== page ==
Musculoskeletal Myths. Journal of Bodywork & Movement Therapies

(From the July 2012 issue of “The Scope” – by Steven T. Tanaka, DC)

Liebenson C. Musculoskeletal Myths. Journal of Bodywork & Movement Therapies April 2012; 16 (2):165-182.

ABSTRACT: This paper discusses a number of common myths in the musculoskeletal pain management and rehabilitation/athletic development fields. The origins or rationale for these beliefs are reviewed. New scientific evidence disputing or refuting the myth is presented followed by an explanation and evidence for an updated perspective.

Myth #1: Low back pain is a benign, self-limiting condition. The statement that 75% to 90% resolve within 4-6 weeks comes from insurance data that tracks disability. He notes that studies have disputed the concept of acute episodes resolving quickly and completely [pain is a symptom, not a condition]. Second, it is more cost effective to prevent a chronic condition in at-risk individuals. About 7.4% who develop chronic disability incur most of the costs. Acute original episodes tend to last up to 3 months, not 4-6 weeks and it usually does not resolve completely and has periodic flare-ups.

Myth #2: The cause of musculoskeletal pain can be found on an x-ray or MRI. It has been found that over 90% of the time, there is structural evidence of lumbar disc herniation with the appropriate symptoms, but 28-50% of asymptomatic individuals also have the same positive findings. Imaging studies in the case of neck pain has a 75% false positive finding in asymptomatic individuals. Prediction for future problems cannot be determined from imaging studies. [Dr. Gonstead said that you find the problem on the patient, not on the x-ray.]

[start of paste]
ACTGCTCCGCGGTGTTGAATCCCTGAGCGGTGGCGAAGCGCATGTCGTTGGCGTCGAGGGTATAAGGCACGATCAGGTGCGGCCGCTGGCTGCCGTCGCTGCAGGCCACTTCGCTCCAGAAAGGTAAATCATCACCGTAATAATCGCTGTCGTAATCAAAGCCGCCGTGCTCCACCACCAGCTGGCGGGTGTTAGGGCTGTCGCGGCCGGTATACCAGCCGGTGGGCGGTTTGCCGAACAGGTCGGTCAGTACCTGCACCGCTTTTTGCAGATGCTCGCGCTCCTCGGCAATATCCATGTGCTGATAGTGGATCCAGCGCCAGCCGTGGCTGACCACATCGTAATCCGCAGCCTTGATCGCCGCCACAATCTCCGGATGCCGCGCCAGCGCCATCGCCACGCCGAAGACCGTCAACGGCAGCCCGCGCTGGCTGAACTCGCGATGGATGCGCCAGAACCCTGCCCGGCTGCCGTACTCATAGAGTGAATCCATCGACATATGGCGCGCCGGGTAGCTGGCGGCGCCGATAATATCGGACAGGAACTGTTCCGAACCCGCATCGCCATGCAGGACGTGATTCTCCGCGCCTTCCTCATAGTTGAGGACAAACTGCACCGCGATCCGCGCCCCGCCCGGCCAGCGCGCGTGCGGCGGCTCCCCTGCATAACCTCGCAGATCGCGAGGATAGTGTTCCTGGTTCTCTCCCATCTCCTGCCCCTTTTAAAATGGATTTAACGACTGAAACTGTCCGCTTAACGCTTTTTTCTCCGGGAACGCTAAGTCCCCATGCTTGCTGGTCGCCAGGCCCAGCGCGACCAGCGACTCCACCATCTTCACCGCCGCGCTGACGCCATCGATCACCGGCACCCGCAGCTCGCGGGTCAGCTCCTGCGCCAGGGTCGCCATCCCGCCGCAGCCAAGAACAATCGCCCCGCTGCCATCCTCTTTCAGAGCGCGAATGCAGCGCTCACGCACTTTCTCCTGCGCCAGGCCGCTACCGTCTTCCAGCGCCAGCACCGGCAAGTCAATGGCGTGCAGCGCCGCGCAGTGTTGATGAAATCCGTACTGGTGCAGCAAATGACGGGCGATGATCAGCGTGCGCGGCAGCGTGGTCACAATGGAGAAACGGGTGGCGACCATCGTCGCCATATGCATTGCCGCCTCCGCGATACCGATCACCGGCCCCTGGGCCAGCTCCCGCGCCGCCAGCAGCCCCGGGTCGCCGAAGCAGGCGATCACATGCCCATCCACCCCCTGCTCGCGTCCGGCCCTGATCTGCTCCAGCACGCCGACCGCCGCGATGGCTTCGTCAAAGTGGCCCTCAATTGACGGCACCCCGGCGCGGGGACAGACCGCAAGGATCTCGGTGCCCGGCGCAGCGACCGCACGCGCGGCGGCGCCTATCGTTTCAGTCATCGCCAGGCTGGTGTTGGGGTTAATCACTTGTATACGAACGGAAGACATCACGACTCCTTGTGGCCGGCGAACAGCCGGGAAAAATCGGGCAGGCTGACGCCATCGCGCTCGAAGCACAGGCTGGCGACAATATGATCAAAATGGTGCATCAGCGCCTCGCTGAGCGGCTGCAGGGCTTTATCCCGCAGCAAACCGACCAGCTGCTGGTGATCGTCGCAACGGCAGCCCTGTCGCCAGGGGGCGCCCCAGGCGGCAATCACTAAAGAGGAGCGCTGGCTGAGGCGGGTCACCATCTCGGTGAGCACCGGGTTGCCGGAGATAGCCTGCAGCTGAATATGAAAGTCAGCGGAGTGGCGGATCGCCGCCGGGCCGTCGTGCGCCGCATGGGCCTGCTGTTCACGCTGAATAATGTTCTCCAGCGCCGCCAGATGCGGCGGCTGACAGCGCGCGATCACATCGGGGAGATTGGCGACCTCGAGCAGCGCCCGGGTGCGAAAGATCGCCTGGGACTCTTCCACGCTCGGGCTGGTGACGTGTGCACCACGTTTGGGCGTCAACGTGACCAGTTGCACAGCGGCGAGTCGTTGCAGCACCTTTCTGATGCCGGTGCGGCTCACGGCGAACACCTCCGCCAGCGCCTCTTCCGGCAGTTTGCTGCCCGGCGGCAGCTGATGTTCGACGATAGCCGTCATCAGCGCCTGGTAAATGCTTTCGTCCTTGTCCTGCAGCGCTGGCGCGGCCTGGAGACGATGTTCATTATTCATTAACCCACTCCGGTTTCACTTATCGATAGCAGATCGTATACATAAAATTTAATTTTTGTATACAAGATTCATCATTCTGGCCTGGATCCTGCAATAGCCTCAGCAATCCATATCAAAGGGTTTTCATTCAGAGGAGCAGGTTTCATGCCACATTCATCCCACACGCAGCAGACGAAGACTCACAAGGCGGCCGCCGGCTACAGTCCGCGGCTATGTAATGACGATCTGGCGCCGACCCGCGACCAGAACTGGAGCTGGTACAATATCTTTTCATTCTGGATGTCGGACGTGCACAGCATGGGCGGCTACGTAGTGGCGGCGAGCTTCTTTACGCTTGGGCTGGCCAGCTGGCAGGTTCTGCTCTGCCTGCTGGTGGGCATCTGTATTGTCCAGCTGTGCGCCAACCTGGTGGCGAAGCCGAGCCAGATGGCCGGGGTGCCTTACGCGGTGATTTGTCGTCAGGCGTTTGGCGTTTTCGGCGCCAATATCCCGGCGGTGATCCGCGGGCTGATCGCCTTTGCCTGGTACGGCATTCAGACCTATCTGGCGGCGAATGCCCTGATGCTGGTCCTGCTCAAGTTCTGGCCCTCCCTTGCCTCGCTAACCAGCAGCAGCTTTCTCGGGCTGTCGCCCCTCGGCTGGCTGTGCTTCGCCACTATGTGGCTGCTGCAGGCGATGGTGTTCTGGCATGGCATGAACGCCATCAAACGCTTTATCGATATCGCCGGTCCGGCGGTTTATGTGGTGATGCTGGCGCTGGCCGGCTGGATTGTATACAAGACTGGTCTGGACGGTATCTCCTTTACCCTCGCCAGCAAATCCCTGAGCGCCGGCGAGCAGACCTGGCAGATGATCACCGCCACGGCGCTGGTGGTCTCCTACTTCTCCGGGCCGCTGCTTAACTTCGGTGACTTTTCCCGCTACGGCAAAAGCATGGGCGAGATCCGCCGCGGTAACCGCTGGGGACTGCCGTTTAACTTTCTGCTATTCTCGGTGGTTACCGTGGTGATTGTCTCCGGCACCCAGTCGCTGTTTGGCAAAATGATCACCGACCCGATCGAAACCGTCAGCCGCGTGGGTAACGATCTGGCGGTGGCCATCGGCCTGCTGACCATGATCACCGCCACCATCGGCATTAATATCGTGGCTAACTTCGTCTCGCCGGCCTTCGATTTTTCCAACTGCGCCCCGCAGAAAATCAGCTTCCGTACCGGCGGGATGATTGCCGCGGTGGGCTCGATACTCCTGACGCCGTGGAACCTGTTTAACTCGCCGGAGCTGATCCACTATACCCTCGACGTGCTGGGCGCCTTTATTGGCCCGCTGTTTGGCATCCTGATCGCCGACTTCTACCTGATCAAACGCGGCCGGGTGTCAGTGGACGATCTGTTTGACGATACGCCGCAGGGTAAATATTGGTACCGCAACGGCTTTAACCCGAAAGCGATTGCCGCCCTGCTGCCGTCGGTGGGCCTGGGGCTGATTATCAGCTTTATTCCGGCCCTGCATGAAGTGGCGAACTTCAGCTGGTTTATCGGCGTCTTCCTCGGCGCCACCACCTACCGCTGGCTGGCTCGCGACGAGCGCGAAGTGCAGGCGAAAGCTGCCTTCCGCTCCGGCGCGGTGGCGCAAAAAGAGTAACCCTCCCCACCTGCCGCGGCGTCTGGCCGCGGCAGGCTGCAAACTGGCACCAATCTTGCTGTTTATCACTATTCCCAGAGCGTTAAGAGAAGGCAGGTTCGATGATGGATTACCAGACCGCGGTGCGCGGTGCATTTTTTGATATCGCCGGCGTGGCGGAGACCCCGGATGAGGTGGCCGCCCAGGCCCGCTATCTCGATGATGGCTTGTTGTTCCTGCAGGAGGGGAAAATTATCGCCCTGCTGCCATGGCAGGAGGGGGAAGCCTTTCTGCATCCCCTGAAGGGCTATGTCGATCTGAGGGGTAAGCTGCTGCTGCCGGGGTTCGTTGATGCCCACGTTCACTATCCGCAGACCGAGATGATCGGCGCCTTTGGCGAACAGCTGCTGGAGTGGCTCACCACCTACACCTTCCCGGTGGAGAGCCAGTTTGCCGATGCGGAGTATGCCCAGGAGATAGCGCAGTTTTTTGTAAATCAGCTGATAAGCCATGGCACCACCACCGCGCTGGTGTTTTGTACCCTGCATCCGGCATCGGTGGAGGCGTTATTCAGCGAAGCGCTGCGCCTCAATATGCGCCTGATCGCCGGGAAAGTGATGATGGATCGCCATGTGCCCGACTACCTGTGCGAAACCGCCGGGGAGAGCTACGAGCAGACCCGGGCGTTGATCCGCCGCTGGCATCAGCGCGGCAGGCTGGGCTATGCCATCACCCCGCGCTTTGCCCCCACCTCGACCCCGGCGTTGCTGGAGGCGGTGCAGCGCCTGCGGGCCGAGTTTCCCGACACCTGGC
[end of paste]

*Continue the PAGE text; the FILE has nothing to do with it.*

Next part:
Myth #3: All back pain patients are alike. 85% of back pain patients are said to have non-specific back pain. A top priority is to classify the various forms of “nonspecific” back pain. It would help to direct the patient to the appropriate treatment(s). Myth #4: Let pain be your guide. It is a way that can lead to chronic conditions and deconditioning.

Myth #5: Acute & chronic pain are similar. “Pain is an alarm, signaling tissue damage or threat.” It is “up-regulation from peripheral tissue to the central nervous system.

Myth #6: More is better. Rather than on numbers, movements should be done skillfully. For example, lifting a lot of weights frequently is not as important as doing it skillfully and using proper biomechanic movements.

Myth #7: The deep intrinsic muscles such as the transverse abdominis are the keys to stability. The lumbar spine requires an appropriate combination of muscle for stability and movement.

Myth #8: We should breathe out with exertion. Not always true. Many times there is a balance between the abdominals and diaphragm that must be coordinated.

Myth #9: Why does my back hurt – I do 100 sit-ups every morning. As we know, disc load is high during sit-ups. Also morning is probably the worst time for the spine to do sit-ups. About 54% of the disc height is lost in the first 30 minutes after rising with disc-bending stresses increased to 300% and ligament stresses by 80%.

Myth #10: No pain, no gain. This can be true to a point for an athlete who can tell the difference between injury and a hard workout (some of the time, anyway). Muscle pain isn’t always bad; joint pain is.